WATERTOWN - The bag of chips in your pantry may have a Watertown connection to CSS Farms, a company that grows and provides chip potatoes to Frito-Lay.
"We got in with Frito-Lay somewhat by accident," CSS President Milt Carter said. "We grew some chip potatoes in 1988 and (Frito-Lay) just happened to be dealing with really bad drought in the Red River Valley of Minnesota and North Dakota that year. At the time, 60 to 70 percent of all chip potatoes were grown in the Red River Valley on dryland. We had pivot irrigation of potatoes that year and they really needed potatoes. The next year, we did the same thing."
Today, CSS Farms is one of six potato growers to provide Frito-Lay, producing 12 percent of the company's potatoes. It was the drought in the Red River Valley that started the relationship and it was the higher quality product and more reliable growing process that built the relationship between Frito-Lay and CSS. Carter said after a few years of droughts in the Red River Valley, the company decided to transition to irrigated ground that was less dependent on rainfall.
CSS Farms expanded its operations in 1993 by raising potatoes in Kearney, Neb., for the Frito-Lay plant in Topeka, Kan. CSS Farms has its corporate offices in the Airport Industrial Park in Watertown, but the potato growing has moved to locations including three in Kansas, two in Texas, three in California and one each in Washington and Florida.
In addition to working with Frito-Lay, CSS Farms has expanded its business to producing "Tasteful Selections," a baby potato business CSS has worked on for the last couple of years that produces potatoes as small as .75 inch to 1.75 inches in diameter. Carter said the idea for the product came after he was invited to join the U.S. Potato Board on a trip to England in 2002 to see what Europe was doing with potatoes. The English had been producing baby potatoes, called salad potatoes, for 15-plus years and Carter thought it was a good product to introduce to the U.S.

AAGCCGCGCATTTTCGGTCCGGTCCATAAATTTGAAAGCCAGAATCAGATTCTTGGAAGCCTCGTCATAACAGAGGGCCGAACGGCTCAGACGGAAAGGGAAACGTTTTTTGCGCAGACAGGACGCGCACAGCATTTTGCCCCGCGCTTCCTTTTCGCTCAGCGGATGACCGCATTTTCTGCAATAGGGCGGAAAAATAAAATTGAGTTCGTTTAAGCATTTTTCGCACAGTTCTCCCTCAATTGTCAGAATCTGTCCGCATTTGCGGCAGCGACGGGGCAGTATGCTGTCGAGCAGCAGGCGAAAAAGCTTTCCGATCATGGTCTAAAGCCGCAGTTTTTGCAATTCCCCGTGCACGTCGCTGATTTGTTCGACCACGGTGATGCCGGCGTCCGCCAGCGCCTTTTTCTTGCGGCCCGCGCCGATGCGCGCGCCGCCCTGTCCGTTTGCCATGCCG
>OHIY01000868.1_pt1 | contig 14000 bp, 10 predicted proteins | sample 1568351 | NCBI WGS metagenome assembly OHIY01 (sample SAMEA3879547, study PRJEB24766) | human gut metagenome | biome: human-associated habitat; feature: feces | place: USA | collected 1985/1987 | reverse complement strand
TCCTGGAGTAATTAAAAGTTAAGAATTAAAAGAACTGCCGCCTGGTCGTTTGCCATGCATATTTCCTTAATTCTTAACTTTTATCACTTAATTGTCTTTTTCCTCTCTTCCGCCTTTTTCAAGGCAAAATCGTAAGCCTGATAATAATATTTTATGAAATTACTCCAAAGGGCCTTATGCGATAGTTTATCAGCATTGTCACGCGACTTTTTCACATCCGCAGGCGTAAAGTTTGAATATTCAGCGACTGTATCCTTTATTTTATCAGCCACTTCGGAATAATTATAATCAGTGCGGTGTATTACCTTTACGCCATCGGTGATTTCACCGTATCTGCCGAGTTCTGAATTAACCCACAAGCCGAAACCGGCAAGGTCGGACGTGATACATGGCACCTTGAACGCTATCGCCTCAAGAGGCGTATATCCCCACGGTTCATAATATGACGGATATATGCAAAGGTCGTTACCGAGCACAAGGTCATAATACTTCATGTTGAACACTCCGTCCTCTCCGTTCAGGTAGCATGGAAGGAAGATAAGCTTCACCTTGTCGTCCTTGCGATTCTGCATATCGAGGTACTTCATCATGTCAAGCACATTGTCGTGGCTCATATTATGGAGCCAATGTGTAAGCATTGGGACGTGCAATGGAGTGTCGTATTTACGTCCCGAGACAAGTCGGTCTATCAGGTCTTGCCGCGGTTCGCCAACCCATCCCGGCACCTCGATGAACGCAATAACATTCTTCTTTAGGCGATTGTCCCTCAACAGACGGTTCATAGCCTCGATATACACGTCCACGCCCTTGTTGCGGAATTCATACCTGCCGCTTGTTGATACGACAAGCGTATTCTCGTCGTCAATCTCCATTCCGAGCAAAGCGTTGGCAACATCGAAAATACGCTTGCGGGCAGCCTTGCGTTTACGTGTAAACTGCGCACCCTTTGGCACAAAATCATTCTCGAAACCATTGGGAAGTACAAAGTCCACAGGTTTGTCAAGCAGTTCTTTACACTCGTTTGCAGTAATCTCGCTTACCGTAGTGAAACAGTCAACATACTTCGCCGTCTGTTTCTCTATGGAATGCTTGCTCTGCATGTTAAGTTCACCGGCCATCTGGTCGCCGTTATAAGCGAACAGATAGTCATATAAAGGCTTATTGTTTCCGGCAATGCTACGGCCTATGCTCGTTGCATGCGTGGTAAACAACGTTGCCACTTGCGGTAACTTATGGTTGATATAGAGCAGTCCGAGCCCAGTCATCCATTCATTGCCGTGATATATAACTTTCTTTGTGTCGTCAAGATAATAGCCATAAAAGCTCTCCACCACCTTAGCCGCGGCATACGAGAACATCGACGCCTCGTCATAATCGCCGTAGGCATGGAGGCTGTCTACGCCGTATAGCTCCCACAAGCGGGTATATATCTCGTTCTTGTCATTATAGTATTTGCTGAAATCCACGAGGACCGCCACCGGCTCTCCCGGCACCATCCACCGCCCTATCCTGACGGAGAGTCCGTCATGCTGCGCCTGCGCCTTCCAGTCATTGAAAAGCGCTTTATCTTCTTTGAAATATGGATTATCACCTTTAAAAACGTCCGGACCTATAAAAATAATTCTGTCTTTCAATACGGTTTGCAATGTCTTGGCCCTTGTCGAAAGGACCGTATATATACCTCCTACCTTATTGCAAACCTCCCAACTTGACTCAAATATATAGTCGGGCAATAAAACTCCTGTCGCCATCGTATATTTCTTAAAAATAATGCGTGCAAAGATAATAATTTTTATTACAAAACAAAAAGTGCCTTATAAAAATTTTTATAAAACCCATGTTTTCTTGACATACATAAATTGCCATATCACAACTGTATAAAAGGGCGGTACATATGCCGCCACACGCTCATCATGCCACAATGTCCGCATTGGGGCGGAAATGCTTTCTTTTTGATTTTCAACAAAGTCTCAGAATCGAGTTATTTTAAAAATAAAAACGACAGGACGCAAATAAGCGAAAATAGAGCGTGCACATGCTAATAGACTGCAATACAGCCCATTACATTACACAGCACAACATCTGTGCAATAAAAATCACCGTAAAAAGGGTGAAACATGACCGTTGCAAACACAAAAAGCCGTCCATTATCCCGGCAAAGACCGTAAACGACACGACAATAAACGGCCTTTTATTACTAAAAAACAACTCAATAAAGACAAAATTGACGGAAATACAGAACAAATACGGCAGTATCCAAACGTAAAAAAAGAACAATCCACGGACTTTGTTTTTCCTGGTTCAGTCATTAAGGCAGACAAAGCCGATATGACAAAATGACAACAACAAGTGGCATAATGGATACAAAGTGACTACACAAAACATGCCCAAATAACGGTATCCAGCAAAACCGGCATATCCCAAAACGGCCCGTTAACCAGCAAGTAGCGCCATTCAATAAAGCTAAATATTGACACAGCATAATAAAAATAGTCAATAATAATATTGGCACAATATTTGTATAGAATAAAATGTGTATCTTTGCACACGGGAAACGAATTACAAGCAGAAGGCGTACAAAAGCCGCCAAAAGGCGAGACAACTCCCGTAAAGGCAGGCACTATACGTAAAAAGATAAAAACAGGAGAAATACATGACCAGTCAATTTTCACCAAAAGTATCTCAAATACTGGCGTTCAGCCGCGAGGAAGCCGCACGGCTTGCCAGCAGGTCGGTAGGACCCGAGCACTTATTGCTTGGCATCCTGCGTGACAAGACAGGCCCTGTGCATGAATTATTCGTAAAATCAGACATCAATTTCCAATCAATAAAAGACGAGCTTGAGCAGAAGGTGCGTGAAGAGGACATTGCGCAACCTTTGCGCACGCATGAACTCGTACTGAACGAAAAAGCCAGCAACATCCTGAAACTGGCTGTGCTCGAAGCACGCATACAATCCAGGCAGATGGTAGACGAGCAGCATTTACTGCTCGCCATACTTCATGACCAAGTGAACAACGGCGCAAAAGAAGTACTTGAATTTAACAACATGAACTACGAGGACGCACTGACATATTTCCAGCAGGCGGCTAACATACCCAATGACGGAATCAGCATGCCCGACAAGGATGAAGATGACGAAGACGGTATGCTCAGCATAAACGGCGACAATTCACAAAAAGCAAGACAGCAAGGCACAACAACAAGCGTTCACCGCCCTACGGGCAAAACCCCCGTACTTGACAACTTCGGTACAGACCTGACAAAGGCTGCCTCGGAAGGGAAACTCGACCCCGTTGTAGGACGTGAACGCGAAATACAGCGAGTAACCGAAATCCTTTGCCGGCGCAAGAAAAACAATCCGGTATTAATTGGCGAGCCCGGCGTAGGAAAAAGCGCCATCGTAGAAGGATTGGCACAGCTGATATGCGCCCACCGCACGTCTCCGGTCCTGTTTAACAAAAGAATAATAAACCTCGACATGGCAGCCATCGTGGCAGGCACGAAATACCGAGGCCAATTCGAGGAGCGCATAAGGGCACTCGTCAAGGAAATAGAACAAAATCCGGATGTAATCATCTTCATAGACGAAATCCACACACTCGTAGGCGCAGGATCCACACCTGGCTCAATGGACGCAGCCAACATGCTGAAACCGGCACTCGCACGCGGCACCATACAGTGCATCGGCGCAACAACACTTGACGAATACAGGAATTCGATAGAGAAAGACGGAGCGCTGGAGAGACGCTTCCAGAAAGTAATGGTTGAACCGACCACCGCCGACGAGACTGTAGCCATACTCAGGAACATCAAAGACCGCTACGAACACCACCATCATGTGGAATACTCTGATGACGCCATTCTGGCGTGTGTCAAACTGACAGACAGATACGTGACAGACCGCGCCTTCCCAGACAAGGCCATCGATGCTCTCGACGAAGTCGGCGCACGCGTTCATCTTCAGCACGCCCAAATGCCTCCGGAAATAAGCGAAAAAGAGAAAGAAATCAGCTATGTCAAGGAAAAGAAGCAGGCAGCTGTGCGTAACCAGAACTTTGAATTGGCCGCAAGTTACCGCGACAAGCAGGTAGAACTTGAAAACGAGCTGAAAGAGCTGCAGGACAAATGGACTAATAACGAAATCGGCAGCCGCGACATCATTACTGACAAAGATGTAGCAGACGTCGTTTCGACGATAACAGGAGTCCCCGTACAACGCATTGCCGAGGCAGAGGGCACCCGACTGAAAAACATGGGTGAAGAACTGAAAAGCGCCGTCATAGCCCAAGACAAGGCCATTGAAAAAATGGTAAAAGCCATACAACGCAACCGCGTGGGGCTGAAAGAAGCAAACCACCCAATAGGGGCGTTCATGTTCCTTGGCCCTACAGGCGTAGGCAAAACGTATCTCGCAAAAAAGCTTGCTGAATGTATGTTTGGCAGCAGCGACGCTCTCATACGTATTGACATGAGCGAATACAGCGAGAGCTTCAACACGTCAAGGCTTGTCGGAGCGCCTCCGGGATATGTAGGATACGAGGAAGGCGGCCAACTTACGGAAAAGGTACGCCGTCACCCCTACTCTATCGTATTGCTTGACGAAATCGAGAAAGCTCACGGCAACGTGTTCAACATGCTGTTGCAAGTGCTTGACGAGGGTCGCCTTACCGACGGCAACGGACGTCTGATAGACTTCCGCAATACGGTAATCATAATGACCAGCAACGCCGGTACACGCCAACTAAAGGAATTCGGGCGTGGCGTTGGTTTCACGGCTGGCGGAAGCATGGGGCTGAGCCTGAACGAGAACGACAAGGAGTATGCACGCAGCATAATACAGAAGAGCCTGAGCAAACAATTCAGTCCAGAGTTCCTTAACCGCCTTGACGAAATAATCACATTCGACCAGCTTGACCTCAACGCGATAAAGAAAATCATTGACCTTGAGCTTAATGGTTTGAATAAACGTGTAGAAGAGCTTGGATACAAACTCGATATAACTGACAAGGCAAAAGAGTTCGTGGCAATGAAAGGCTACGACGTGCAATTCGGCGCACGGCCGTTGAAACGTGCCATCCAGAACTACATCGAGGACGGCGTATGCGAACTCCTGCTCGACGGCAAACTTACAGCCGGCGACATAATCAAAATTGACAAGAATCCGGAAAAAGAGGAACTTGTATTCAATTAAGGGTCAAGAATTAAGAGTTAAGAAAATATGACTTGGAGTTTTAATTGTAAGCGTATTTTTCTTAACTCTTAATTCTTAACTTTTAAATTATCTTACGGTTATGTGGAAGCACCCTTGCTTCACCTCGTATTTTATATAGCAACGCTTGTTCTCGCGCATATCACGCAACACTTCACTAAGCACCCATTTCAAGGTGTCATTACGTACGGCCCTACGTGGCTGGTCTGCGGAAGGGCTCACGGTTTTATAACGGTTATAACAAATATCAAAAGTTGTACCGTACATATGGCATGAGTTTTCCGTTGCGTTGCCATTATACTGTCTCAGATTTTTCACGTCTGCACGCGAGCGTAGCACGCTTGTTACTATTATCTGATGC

"I saw that and I said that is something that we should be doing in the United States," Carter said. "It hits a lot of the things you need. No. 1, they are small and, secondly, because they are small they are easy to cook because they cook quickly and evenly."
The Tasteful Selection potatoes come in a variety of one, two and three bite sizes and come in yellow, white, red and purple. The potatoes are sold in one and a half pound bags and are available in 7,500 stores nationwide.
"I had no idea how hard it was to get a product into a grocery store before this," Carter said. "You have to convince them to take the product. They don't like to add SKUs so you have to convince them that they are going to make more money, then you have to qualify from a credit standpoint, then you have to get audits done for good agricultural practices and all the food safety stuff. It's just a heck of a process. It's not unusual to take six months from the time you convince someone at the top to take the product before the product is in distribution."
Carter said his goals are to continue to expand and diversify his products and double in size, making it a $100 million company. He said now, 80 percent of the income comes from Frito-Lay, which he said is a great company but there is only so far they can go with it.
"Frito-Lay has a really dominant market share, they've got 70 percent market share, which is kind of unprecedented for a branded food product," Carter said. "The chances for them to increase their market share substantially is not real great, so there just isn't a lot of growth potential in that industry."
Carter said one way CSS is looking to diversify is sweet potatoes. He said sweet potato consumption has doubled in the U.S. in the last 10 years. Carter said CSS Farms grew a test acreage of sweet potatoes and in 2011 it grew 300 more acres for delivery to Lamb Weston in Louisiana, a division of ConAgra foods.